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###
Recognizing Volumetric Models
in the Presence of Uncertainty

*T. Arbel, F.P. Ferrie*
Classically, the problem of object recognition has long been formulated
as that of recognizing the instance of some object in a scene through information
acquired from an image. This has motivated such questions as how to compute
stable and effective representations for objects from image data and how
to correctly identify an unknown object from its representation. Our interest,
and the primary focus of this research, is how such decisions can be made
in the presence of uncertainty and how one can explicitly represent and
reason about the uncertainty. We have proposed a framework for parametric
shape recognition based on a probabilistic model of inverse theory first
introduced by Tarantola in [Tarantola:87]. The key result is a method for
generating classifiers in the form of conditional probability densities
in order to recognize an unknown from a set of reference models. Our procedure
is automatic. Off-line, it invokes an autonomous process to estimate reference
model parameters and their statistics. On-line, during measurement, it
combines these with a priori context-dependent information, as well as
the parameters and statistics estimated for an unknown object, into a single
description. That description, a conditional probability density function,
represents the likelihood of correspondence between the unknown and a particular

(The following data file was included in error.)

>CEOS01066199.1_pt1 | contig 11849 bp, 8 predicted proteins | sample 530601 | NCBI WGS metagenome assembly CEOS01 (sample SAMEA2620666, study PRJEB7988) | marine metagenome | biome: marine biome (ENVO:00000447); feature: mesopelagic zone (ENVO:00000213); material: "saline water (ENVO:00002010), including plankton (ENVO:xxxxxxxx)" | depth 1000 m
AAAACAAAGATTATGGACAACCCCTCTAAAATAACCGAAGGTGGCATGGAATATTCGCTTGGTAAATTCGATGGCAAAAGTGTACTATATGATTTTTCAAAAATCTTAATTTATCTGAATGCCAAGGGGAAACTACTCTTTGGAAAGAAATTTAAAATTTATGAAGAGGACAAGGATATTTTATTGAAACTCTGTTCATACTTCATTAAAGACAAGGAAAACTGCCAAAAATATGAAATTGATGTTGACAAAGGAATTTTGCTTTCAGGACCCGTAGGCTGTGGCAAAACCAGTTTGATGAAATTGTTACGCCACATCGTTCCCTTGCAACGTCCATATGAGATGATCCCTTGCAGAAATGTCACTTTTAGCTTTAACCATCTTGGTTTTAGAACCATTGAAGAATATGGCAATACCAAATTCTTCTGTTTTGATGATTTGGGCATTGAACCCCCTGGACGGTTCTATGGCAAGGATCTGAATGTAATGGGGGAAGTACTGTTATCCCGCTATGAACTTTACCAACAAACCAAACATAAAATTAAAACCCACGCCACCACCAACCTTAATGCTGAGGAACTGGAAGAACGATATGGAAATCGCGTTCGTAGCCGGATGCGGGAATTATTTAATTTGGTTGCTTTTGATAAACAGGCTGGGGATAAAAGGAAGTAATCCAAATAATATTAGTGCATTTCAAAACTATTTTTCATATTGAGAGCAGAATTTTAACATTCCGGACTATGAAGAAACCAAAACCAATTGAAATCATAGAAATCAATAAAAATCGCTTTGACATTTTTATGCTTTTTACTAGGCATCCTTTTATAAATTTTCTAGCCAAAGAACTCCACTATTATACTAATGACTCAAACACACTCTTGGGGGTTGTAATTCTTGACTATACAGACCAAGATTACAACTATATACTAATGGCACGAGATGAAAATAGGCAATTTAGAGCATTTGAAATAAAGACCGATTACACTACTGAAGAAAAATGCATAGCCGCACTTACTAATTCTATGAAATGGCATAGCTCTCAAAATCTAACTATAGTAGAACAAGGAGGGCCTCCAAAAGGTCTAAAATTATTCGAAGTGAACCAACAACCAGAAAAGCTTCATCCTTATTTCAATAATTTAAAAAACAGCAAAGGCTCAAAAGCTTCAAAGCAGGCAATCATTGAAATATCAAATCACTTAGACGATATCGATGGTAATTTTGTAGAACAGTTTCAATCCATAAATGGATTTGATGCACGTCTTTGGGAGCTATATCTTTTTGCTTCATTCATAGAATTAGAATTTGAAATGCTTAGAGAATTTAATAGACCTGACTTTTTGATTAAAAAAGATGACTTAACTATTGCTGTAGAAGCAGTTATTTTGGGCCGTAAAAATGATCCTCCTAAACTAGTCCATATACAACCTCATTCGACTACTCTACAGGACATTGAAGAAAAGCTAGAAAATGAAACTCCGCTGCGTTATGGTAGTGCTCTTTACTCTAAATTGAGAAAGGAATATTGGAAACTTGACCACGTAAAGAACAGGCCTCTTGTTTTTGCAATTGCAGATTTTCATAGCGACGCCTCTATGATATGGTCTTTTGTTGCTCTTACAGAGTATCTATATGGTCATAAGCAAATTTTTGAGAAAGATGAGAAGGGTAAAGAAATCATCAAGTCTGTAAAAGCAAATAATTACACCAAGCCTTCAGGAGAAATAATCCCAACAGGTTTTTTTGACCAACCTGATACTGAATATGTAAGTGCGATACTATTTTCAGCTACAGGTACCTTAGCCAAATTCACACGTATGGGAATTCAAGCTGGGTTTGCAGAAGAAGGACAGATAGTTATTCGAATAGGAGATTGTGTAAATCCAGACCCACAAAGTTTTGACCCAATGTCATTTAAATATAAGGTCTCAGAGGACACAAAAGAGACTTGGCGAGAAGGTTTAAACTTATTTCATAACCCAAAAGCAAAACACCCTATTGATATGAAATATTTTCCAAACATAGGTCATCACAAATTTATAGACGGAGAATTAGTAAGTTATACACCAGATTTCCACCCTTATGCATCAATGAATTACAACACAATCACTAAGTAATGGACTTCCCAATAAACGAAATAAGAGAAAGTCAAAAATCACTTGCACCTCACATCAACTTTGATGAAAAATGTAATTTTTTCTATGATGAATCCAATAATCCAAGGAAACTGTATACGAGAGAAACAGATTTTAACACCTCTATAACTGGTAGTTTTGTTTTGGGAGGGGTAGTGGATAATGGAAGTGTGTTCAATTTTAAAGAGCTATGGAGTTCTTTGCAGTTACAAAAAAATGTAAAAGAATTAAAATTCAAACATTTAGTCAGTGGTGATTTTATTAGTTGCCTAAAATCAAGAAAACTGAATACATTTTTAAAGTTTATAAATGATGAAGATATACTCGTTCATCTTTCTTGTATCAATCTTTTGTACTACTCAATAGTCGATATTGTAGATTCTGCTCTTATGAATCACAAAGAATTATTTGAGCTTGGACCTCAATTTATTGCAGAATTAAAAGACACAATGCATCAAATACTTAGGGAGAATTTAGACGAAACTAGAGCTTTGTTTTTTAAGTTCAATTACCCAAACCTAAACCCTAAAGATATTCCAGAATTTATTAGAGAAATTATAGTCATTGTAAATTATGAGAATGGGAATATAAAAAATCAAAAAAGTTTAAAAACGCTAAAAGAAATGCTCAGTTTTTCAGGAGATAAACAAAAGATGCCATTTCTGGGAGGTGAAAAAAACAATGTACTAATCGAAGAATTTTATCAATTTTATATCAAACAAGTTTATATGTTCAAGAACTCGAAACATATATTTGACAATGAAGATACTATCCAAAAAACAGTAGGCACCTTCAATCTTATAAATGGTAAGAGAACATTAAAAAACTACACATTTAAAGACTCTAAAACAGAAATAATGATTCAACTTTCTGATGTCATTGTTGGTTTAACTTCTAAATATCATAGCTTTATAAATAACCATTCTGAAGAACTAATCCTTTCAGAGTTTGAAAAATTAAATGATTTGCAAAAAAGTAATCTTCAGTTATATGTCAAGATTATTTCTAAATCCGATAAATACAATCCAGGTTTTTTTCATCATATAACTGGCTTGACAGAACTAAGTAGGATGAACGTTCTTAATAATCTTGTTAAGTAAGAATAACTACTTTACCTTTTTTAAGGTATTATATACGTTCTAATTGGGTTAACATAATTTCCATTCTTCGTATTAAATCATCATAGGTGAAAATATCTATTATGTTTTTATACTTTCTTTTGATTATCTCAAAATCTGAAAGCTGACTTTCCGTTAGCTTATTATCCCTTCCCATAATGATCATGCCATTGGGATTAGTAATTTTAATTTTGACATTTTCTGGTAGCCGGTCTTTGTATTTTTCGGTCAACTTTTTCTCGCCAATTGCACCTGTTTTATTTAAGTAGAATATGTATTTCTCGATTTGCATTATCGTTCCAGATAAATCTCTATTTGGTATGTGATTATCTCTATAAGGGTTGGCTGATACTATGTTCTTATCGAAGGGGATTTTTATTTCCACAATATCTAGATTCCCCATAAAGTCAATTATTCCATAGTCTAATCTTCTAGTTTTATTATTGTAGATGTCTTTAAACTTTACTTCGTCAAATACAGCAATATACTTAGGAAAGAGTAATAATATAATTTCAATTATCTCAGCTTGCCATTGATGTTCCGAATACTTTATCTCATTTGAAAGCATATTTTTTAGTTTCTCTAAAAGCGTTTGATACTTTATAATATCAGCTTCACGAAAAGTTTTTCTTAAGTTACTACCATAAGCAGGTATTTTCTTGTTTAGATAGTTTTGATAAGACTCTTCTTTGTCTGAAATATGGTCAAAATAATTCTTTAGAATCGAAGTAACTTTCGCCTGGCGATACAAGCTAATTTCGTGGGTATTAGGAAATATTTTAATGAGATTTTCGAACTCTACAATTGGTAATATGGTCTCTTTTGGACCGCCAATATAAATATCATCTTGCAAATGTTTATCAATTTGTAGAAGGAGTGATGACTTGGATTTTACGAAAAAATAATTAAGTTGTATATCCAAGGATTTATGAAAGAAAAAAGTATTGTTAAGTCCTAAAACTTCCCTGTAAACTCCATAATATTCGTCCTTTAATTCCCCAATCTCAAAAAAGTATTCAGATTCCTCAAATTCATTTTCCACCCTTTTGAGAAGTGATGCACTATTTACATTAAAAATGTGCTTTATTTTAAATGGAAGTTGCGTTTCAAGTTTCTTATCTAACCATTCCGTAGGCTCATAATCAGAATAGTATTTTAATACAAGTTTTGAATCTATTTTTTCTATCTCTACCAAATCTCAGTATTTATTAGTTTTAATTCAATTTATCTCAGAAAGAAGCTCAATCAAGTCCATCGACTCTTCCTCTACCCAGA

reference model. The original context of this work was three-dimensional
object recognition in which objects were represented by parametric shape
descriptors and their uncertainties. Since then we have extended the approach
to include parametric representations computed from other imaging modalities.
Generally the process is the same. Object models are computed from a bottom-up
analysis leading to a set of descriptors which form the basis for recognition.
An experimental system has been implemented in which objects are represented
by either single or multiple parametric models. These experiments have
indicated that recognition performance is near perfect for cases in which
most of the object is visible to the observer, and falls off gracefully
(minimal false-positive response) when only partial information is available.

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*Annual Report*

*Fri Nov 26 23:00:32 GMT 1999*